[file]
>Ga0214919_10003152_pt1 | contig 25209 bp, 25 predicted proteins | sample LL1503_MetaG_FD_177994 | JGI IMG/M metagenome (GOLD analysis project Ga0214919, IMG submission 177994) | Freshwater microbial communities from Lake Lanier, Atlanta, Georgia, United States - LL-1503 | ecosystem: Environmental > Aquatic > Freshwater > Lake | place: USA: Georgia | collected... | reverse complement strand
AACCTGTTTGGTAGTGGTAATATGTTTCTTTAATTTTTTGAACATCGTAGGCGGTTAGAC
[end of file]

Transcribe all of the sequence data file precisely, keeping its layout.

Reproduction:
>Ga0214919_10003152_pt1 | contig 25209 bp, 25 predicted proteins | sample LL1503_MetaG_FD_177994 | JGI IMG/M metagenome (GOLD analysis project Ga0214919, IMG submission 177994) | Freshwater microbial communities from Lake Lanier, Atlanta, Georgia, United States - LL-1503 | ecosystem: Environmental > Aquatic > Freshwater > Lake | place: USA: Georgia | collected... | reverse complement strand
AACCTGTTTGGTAGTGGTAATATGTTTCTTTAATTTTTTGAACATCGTAGGCGGTTAGAC